As Red calls him, Brooks is an "institutionalized man." The implication here is that Brooks entered Shawshank as a young man. His entire life was spent there. Red argued that "Life is what they took from him." Indeed, it is for this reason that Brooks is not able to make it on the outside. Inside prison, Brooks was respected, an "educated man." Yet, on the outside, he is simply seen "as an old, ex- con." It is for this reason that Brooks is challenged.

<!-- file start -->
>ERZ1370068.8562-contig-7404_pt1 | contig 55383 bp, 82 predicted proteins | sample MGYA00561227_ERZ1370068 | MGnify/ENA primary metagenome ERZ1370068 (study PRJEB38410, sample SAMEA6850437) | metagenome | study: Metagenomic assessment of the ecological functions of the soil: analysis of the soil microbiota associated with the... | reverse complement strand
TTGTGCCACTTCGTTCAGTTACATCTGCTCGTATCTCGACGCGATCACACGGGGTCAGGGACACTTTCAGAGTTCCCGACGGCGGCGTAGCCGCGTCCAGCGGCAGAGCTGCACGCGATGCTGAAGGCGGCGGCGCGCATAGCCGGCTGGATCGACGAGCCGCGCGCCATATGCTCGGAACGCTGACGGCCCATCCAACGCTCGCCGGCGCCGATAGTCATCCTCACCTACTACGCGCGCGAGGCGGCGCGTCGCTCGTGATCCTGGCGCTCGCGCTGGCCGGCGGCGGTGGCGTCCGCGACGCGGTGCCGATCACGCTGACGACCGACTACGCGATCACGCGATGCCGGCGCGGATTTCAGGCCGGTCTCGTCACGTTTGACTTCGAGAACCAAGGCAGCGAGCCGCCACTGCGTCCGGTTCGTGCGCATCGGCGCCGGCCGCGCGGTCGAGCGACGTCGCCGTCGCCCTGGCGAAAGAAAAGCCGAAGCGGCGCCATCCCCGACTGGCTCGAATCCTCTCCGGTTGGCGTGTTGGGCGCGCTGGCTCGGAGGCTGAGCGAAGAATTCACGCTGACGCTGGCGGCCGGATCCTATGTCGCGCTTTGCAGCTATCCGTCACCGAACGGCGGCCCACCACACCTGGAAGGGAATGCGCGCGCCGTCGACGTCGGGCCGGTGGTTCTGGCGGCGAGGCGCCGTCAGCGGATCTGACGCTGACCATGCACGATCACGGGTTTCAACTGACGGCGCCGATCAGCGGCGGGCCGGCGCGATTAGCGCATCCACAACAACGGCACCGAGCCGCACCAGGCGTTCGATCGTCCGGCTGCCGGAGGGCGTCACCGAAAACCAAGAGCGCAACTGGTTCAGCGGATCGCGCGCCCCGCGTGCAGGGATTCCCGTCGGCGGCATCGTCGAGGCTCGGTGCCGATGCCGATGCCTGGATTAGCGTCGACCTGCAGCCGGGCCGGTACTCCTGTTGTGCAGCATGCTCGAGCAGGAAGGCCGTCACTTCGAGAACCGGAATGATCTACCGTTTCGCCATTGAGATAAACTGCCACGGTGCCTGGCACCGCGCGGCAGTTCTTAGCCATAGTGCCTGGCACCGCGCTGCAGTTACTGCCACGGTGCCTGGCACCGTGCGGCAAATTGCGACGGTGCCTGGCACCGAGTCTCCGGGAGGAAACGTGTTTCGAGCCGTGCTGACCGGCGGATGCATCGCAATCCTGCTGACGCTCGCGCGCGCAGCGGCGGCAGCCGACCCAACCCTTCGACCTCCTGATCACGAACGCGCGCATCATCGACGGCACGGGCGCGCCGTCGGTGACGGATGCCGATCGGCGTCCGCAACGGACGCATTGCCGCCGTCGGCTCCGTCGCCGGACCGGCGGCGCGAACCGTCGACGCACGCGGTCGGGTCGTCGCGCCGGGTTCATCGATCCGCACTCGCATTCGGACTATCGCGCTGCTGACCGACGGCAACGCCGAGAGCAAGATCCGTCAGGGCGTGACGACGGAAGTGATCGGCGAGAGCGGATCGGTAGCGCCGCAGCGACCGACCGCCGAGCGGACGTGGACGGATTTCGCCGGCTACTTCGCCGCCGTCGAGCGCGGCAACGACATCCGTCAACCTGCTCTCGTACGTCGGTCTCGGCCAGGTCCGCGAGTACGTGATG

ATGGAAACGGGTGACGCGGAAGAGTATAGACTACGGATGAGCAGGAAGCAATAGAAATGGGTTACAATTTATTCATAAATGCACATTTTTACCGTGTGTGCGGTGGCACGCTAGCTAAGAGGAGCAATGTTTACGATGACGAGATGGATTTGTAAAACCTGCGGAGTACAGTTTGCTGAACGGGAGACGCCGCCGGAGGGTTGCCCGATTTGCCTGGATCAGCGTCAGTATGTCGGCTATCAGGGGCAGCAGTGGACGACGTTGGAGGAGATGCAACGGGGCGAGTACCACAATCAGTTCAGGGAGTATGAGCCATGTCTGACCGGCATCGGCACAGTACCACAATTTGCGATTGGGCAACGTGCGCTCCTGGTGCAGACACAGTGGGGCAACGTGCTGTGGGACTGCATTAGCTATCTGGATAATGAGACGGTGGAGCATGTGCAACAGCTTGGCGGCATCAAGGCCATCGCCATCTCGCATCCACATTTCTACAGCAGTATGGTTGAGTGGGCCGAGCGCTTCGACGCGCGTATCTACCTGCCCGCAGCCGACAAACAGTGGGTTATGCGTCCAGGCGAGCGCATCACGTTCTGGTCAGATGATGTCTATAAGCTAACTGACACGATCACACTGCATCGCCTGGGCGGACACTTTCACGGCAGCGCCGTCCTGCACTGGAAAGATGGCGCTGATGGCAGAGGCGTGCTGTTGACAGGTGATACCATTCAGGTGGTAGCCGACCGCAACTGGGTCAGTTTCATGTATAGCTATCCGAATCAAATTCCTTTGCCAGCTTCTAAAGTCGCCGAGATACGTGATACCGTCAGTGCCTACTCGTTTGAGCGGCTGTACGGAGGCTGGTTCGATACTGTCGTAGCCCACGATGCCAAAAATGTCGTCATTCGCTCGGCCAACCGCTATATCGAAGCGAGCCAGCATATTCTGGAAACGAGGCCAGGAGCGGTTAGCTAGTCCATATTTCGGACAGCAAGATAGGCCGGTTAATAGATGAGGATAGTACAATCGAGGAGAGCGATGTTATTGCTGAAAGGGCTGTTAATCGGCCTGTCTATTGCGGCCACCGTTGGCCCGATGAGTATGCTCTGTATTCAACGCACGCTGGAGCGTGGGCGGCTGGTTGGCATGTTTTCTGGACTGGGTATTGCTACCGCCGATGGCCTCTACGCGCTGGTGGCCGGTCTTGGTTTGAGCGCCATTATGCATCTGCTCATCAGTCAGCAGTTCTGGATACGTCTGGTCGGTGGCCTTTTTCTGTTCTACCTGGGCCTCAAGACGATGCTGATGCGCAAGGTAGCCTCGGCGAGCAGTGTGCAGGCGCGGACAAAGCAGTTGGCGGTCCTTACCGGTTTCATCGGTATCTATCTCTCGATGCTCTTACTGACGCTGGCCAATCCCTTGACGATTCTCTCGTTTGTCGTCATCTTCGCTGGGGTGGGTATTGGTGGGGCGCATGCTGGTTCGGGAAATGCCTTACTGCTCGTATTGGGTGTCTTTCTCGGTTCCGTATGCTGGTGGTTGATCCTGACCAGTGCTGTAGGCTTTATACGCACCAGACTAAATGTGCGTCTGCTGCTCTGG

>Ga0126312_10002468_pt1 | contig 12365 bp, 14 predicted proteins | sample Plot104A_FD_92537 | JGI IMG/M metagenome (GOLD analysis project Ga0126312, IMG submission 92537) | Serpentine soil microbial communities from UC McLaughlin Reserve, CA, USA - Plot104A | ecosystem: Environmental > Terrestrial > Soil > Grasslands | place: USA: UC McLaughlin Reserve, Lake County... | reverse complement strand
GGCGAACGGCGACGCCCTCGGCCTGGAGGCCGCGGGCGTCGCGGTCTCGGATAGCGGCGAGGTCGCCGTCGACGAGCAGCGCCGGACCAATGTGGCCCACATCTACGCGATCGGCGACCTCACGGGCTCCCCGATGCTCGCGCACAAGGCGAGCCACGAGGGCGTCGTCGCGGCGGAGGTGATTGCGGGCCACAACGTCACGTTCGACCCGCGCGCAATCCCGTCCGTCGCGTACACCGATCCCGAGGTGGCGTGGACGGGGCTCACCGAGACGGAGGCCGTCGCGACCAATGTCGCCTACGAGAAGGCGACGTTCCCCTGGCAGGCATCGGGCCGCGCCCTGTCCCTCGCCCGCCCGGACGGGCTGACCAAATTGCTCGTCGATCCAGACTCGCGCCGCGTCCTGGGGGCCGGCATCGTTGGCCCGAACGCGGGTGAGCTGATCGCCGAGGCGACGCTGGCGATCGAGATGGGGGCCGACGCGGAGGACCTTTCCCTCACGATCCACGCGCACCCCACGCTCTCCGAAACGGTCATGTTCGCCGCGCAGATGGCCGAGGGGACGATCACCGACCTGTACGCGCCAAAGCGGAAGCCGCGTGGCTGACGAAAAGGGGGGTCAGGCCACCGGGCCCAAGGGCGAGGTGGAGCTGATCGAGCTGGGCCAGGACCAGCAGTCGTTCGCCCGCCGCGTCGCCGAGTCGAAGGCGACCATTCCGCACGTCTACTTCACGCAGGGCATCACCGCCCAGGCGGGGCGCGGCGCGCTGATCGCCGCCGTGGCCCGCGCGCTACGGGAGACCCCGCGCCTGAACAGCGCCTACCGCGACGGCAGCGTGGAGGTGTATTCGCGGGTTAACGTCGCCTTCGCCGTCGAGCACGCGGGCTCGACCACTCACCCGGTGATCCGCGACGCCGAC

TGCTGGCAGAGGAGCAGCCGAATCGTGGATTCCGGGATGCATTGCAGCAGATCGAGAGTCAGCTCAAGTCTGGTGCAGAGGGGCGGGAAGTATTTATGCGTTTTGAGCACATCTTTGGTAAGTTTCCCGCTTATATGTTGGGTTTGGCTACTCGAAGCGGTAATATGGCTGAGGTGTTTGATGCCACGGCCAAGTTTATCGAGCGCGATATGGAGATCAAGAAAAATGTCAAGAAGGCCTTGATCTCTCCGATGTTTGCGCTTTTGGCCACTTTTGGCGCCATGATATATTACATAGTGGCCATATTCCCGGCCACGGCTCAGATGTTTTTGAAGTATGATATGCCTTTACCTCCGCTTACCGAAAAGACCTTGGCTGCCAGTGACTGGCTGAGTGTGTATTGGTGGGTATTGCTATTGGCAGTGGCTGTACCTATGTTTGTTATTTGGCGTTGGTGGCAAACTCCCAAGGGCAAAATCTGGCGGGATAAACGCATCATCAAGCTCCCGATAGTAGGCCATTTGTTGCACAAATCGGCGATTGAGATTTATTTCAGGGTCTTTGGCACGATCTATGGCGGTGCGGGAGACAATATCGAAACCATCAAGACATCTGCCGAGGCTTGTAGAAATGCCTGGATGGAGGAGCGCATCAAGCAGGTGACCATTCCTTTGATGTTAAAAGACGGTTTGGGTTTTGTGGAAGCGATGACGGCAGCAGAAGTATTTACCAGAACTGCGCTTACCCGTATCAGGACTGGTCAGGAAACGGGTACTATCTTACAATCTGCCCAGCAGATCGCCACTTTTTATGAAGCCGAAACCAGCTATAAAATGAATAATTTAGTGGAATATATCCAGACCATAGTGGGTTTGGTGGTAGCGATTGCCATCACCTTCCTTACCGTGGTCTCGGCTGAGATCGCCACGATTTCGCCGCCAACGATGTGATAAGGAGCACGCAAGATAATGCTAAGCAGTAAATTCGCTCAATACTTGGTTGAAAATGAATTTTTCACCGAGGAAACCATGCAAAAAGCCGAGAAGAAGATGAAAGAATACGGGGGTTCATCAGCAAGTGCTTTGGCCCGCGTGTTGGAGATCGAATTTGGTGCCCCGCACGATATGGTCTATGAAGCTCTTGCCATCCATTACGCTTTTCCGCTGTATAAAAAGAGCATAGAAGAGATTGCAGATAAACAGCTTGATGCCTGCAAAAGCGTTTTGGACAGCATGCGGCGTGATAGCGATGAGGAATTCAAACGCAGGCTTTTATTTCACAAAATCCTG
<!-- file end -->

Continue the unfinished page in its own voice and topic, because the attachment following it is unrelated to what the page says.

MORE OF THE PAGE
In a larger sense, Brooks represents what happens when hope leaves the individual. The lack of hope in Brooks' life is something that becomes evident when he is unable to cope with the different condition of life in the outside world. Brooks realizes that he was happier inside for there was a sense of predictability and control. These elements are absent in a world outside of Shawshank. Darabont, the writer of the film, makes it evident that it is this condition, one where daily consciousness has to be faced with a condition of hope, that makes life more bearable and makes life worth living. Without it, despair results, and the end consequence can be death.